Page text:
Marche Food & Wine


Traditonal Specialities
Sapa & Salamino di fichi

If we had to think of a sweet which epitomises the flavours of Le Marche, one the first that comes to mind is salamino di fichi (fig bread), not so much for its “representative” regional character, but for the choice of ingredients and simplicity of preparation an aniseed and sapa (very concentrated cooked must), certainly two of the most typical flavours of Le Marche, and then figs and almonds.

In these and in other “un-sweet” sweets of clearly popular derivation we find the regional gastronomic character, and maybe also that of Le Marche inhabitant. Sober, prudent and measured , that necessity virtuosus know how which is expressed proverbially in “nozze con I fichi secchi” (wedding feast of dry figs), a synonymous of nuptial banquets without ostentation and a clever use of one’ s own, even if limited, resources.

A sobriety which, thinking about it, can claim unfashionable gastronomic modernity: the use of local raw material, the intriguing as well as balanced play of “poor” ingredients that avoids excessive flavours with a measured moderate concession to sugar.

This is to be found in sweets decisively more substantial, such as frustingo. Going back to the origin of this typical Marche sweet (which has many varieties, even linguistic, other than in the ingredients), we discover that it derives from “frusto” and “poor”, and that we are once again in the pr4sence of a remarkable imaginative capacity for invention, starting from everyday ingredients. Le Marche sweets are often “un-sweet” also because created at a time when sugar was used parsimoniously and it was used to “bind” the various types of dry fruit or the other ingredients, above all snubbing butter, belonging to the Italian north.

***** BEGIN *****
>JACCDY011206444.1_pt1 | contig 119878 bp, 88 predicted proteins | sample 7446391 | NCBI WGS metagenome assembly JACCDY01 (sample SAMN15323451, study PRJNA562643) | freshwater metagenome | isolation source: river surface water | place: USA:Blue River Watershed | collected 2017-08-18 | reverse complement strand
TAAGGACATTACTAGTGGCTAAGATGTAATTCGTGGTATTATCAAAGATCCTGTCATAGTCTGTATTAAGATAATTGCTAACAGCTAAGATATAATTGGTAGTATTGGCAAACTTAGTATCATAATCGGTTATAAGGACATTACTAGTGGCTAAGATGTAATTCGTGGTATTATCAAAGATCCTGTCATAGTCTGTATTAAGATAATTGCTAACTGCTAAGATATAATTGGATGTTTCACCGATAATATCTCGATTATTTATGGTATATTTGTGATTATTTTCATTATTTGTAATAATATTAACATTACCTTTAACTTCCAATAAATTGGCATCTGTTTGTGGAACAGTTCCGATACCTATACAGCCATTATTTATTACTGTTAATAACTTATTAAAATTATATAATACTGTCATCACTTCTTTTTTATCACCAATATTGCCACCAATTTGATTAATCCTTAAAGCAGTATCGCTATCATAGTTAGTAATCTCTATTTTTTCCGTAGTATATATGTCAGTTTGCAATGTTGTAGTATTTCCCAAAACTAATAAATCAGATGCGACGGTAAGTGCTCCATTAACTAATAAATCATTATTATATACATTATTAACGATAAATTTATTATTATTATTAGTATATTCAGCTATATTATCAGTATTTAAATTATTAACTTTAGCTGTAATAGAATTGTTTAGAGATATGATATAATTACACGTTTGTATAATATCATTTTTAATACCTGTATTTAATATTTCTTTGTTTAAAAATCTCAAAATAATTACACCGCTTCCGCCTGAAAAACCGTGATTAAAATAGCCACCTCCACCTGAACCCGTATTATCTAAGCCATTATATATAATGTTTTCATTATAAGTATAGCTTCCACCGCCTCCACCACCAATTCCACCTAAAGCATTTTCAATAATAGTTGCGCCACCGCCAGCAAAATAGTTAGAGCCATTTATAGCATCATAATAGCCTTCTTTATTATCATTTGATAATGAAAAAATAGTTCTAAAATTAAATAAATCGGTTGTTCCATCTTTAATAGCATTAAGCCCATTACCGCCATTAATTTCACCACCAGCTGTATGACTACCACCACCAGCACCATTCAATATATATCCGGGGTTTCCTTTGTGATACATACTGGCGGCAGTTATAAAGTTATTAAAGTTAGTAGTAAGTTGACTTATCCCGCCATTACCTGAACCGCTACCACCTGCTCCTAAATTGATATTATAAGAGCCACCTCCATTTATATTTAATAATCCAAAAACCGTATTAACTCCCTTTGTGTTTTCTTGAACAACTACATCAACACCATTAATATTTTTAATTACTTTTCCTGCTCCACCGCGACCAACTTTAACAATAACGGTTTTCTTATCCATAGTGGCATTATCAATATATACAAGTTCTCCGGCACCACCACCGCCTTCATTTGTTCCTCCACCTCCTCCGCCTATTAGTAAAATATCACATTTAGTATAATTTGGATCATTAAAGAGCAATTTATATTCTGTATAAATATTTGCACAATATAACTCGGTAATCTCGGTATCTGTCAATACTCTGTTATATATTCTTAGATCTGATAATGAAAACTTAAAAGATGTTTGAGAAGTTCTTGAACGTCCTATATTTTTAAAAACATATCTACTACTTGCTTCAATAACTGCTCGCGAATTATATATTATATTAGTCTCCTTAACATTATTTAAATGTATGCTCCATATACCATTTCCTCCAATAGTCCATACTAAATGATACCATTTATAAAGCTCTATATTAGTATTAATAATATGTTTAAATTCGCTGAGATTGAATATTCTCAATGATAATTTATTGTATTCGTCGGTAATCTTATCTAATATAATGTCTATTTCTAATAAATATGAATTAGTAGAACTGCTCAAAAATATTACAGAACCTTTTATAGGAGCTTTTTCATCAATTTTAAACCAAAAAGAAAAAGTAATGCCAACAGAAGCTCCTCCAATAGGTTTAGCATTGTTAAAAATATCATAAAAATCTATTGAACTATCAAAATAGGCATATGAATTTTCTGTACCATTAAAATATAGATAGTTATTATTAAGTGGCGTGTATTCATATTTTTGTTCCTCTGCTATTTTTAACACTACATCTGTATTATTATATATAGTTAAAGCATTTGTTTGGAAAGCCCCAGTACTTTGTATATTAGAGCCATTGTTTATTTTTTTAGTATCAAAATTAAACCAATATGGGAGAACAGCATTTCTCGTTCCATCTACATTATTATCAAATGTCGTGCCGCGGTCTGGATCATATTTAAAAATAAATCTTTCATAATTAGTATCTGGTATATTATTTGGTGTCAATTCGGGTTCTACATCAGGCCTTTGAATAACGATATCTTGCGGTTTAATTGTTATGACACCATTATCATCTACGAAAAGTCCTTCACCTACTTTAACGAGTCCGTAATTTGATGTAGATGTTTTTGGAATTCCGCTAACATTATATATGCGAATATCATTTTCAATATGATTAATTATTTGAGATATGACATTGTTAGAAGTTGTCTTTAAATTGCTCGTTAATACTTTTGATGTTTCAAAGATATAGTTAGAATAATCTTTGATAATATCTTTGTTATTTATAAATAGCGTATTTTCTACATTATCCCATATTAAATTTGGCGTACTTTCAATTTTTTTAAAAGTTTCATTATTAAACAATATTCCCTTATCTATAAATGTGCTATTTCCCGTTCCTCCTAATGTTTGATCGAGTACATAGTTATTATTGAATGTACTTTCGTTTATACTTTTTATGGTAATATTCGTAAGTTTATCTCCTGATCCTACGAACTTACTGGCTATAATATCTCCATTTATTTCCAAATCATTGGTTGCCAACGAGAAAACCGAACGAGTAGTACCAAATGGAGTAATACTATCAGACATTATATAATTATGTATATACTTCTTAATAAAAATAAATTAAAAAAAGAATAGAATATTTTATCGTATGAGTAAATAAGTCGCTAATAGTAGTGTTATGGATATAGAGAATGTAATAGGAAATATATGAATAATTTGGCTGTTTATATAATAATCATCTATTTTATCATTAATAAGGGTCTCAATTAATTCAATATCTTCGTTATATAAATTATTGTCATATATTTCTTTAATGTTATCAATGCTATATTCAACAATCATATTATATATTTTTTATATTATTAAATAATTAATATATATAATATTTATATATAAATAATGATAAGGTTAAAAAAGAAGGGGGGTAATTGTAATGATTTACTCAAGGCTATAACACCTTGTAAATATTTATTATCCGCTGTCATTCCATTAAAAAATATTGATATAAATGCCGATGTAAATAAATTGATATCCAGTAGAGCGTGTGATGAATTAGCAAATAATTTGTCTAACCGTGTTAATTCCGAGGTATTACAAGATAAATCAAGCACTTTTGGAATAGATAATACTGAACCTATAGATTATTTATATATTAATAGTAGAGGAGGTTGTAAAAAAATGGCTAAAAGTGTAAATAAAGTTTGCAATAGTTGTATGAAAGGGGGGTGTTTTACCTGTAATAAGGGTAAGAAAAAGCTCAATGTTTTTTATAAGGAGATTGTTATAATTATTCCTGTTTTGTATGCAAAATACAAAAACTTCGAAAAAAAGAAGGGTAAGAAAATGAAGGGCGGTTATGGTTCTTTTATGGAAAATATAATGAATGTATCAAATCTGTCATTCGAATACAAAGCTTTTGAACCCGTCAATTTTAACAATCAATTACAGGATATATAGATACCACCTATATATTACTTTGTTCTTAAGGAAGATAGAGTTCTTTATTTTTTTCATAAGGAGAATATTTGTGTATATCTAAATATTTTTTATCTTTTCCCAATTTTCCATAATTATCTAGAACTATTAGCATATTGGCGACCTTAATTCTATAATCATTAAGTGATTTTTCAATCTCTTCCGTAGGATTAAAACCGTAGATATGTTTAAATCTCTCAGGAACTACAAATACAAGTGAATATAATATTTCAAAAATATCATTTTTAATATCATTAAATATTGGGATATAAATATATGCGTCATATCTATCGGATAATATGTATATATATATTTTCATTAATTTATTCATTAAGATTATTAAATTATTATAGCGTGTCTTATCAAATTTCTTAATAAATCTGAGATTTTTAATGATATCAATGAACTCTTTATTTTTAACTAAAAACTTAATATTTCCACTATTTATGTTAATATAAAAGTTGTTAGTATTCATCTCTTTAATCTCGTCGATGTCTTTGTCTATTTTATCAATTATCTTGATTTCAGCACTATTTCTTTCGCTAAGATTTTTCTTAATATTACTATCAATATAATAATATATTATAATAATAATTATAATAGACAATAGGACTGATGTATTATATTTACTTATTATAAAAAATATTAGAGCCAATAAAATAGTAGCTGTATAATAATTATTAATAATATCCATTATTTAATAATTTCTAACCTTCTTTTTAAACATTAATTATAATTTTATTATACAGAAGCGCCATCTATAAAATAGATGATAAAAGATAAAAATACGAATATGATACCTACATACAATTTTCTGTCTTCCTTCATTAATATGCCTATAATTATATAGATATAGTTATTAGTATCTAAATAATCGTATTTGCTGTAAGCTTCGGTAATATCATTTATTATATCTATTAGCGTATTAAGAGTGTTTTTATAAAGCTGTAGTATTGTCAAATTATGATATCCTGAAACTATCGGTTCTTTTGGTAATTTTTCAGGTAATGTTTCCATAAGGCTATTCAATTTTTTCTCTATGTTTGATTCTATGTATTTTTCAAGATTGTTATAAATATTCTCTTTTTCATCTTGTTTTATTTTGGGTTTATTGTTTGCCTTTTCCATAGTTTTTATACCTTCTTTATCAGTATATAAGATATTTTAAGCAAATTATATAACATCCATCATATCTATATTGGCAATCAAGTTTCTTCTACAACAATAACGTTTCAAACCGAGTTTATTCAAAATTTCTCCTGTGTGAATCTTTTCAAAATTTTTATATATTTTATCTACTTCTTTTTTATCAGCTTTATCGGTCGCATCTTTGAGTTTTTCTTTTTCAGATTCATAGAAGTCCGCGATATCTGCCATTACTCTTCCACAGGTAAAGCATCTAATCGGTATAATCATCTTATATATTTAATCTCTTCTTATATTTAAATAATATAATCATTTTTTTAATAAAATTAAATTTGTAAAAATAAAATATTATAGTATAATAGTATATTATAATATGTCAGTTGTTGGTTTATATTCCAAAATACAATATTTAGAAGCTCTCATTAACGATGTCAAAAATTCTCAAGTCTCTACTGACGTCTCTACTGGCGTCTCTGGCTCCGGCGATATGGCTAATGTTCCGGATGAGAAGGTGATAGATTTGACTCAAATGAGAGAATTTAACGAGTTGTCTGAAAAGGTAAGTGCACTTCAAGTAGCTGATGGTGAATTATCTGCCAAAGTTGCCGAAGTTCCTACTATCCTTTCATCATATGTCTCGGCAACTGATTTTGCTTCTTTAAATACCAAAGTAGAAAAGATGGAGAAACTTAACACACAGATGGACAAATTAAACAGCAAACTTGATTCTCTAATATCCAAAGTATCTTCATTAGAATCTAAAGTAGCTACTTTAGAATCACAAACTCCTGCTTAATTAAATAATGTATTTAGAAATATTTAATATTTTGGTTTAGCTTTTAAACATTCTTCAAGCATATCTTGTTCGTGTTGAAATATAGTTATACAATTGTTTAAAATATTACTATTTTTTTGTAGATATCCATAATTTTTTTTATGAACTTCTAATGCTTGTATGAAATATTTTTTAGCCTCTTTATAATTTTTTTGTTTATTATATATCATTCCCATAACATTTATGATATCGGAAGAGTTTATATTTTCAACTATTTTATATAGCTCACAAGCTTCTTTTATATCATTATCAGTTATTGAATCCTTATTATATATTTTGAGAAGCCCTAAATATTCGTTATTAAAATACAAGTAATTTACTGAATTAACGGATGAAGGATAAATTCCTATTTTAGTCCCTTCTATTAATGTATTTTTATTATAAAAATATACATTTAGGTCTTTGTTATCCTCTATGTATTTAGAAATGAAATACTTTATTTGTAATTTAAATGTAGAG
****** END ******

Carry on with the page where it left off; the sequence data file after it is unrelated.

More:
A few small producers, true craftsmen, fortunately saved these, cuylturally important, sweets, even if sometimes in really tiny quantities: for lonzini or salamini or panetti di fichi (fig bread). In the first two, the figs are cut up and the pastry is wrapped in fig-leaves; in the other they are compressed, whole, using a small press. A sort of gastronomic W.W.F. would really be auspicious for all craft food products,.

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